The EEO Trust research report Specifically Pacific: Engaging Young Pacific Workers has found that bosses who recognise family and cultural values, foster positive relationships between managers and staff, create Pacific role-models, and offer opportunities for career development help build engagement amongst young Pacific people. Engaged employees are more committed and connected to their work.
The EEO Trust commissioned the Ministry of Pacific Island Affairs research group to undertake the study to better understand what drives young Pacific employees in the workplace, their career expectations and aspirations, and what helps and hinders their participation and success.
EEO Trust Chief Executive Dr Philippa Reed says the research arose from employer interest in making more of the considerable talents among young Pacific people.
"Specifically Pacific is something of a first," she says. "Until this research was carried out, there was very little information about Pacific young people and their engagement at work. We have listened carefully and have formulated some ideas on what employers can do to to make the most of this talent."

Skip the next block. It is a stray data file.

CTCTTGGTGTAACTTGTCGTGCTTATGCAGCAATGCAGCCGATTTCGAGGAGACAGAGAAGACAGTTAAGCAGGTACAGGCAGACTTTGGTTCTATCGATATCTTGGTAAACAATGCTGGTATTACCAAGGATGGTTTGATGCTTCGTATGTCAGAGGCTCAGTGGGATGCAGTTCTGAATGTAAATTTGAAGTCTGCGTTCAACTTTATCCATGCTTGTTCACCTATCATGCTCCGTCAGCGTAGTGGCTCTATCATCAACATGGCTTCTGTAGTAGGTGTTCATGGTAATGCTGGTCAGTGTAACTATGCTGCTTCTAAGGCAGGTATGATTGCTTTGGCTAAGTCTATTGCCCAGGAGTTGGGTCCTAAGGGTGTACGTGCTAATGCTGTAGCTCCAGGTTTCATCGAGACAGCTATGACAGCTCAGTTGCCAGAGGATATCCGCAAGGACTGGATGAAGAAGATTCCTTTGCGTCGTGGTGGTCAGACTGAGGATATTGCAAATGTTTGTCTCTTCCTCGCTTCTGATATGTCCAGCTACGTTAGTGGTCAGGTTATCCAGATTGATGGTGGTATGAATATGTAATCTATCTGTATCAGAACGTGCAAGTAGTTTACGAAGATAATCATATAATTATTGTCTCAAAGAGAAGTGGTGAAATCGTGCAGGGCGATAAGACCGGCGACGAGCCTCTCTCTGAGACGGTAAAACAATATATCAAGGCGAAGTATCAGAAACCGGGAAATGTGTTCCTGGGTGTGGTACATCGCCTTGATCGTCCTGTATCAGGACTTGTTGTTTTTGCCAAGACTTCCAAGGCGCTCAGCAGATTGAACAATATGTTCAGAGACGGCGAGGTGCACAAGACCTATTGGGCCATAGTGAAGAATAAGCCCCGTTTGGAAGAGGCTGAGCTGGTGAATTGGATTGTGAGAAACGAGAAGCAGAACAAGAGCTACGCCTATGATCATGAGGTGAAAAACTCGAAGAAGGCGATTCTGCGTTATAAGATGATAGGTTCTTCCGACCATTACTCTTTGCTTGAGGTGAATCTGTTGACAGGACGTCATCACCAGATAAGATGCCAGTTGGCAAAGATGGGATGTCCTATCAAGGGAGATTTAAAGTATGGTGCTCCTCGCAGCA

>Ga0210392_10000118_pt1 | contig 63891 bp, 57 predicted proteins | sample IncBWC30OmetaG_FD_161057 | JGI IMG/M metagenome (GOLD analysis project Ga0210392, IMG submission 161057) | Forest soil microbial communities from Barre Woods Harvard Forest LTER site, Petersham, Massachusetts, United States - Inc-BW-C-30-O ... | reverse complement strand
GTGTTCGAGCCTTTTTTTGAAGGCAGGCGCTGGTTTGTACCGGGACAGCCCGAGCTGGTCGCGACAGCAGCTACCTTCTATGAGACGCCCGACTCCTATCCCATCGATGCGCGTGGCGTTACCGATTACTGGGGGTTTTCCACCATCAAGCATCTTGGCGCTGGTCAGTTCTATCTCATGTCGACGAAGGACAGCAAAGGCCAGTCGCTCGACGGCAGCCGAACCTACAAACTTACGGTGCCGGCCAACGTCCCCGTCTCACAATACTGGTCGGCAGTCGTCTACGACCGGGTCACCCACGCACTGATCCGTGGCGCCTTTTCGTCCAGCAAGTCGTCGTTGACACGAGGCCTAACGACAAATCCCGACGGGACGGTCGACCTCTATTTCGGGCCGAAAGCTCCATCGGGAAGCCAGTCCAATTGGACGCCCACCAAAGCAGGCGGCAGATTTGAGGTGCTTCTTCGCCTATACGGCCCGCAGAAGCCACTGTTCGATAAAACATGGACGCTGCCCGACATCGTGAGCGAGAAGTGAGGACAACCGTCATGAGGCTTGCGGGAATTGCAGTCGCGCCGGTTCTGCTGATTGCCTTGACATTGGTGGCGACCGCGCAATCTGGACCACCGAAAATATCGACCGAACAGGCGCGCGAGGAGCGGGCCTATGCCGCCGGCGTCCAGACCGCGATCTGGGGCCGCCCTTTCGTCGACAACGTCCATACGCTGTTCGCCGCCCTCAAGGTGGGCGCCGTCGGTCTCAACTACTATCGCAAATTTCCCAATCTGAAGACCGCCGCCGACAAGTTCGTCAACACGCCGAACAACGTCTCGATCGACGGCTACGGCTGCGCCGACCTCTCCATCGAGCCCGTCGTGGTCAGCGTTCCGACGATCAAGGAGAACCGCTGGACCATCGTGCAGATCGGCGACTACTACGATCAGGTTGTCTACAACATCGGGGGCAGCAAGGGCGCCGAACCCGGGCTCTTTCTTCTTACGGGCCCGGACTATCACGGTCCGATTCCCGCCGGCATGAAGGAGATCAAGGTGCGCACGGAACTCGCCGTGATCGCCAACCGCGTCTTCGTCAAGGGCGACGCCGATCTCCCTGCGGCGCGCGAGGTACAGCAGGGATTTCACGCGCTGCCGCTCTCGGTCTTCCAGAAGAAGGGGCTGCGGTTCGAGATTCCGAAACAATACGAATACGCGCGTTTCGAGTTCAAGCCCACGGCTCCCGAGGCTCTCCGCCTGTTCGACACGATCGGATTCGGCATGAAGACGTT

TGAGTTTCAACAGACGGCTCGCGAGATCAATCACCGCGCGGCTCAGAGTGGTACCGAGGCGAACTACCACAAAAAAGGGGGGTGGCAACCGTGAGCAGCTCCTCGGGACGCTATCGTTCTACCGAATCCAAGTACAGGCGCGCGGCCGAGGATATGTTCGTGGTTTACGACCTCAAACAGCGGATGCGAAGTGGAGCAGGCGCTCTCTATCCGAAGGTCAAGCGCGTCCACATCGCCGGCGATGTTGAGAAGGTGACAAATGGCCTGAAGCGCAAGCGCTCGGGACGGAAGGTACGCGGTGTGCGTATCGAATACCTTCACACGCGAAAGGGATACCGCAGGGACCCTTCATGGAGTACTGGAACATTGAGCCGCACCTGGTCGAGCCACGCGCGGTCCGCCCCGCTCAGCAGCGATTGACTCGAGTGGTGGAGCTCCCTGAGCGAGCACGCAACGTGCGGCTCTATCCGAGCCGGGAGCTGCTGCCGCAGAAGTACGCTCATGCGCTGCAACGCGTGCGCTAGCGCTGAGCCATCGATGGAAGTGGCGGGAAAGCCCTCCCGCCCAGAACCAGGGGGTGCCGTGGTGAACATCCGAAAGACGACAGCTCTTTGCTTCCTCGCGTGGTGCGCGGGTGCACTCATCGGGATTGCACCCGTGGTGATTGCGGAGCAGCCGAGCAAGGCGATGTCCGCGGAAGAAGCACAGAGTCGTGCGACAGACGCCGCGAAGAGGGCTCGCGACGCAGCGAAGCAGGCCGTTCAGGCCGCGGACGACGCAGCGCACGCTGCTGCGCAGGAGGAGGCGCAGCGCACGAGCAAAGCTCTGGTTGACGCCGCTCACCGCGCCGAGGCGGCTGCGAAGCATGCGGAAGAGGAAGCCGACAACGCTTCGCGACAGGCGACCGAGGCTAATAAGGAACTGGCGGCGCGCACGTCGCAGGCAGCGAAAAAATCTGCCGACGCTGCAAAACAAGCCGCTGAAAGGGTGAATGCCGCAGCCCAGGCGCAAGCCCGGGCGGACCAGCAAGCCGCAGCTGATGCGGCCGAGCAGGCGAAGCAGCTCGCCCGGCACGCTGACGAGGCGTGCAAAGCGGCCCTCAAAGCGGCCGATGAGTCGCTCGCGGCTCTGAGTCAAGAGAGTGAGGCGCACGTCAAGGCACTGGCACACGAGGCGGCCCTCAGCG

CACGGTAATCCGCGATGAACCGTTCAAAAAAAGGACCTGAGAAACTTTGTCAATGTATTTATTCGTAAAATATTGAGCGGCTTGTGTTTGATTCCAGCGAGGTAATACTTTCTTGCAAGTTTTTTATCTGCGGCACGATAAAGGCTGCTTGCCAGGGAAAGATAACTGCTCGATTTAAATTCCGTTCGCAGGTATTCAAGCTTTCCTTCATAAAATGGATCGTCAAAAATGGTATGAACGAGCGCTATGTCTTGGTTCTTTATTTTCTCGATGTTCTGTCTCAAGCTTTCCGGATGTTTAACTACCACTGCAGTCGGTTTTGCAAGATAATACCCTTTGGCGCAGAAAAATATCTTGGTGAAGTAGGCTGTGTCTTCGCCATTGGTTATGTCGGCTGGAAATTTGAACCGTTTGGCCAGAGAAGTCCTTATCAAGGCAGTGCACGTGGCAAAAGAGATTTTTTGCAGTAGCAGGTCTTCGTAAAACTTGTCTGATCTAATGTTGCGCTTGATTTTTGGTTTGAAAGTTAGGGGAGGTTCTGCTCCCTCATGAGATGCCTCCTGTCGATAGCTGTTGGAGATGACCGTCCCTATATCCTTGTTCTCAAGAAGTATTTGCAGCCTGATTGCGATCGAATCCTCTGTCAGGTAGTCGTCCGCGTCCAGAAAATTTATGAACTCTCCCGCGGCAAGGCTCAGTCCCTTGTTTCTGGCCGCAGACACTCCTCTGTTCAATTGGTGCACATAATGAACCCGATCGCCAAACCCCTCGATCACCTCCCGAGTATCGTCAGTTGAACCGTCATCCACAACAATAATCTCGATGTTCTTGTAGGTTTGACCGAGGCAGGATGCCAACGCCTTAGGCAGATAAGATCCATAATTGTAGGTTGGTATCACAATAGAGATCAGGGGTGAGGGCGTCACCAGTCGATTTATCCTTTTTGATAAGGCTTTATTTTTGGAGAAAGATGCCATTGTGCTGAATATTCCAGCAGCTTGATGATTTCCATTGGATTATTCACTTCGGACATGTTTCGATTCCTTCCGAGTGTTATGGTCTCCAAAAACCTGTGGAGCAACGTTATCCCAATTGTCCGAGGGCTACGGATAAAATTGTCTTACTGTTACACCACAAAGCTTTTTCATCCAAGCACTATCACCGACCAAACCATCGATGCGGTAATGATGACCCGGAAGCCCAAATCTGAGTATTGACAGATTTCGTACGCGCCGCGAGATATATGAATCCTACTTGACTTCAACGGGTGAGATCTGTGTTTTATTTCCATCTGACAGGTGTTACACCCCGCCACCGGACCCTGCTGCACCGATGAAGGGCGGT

Ministry of Pacific Island Affairs Chief Executive Dr Colin Tukuitonga says the fast-growing Pacific population means an increasing Pacific labour force.
"Predictions are that in 2026, one in eight 15 to 39-year-olds will be of Pacific descent. While some of them may work for Pacific employers, others will not. This research will help ensure that those employers are equipped to make the most of their Pacific staff, help young people coming into the workforce and enhance productivity."
The project involved face-to-face, in-depth interviews with 20 young employees of Pacific heritage and six managers of young Pacific staff. All those interviewed worked for EEO Trust member organisations in finance, retail, manufacturing, health, transport and media.
The report's recommendations include: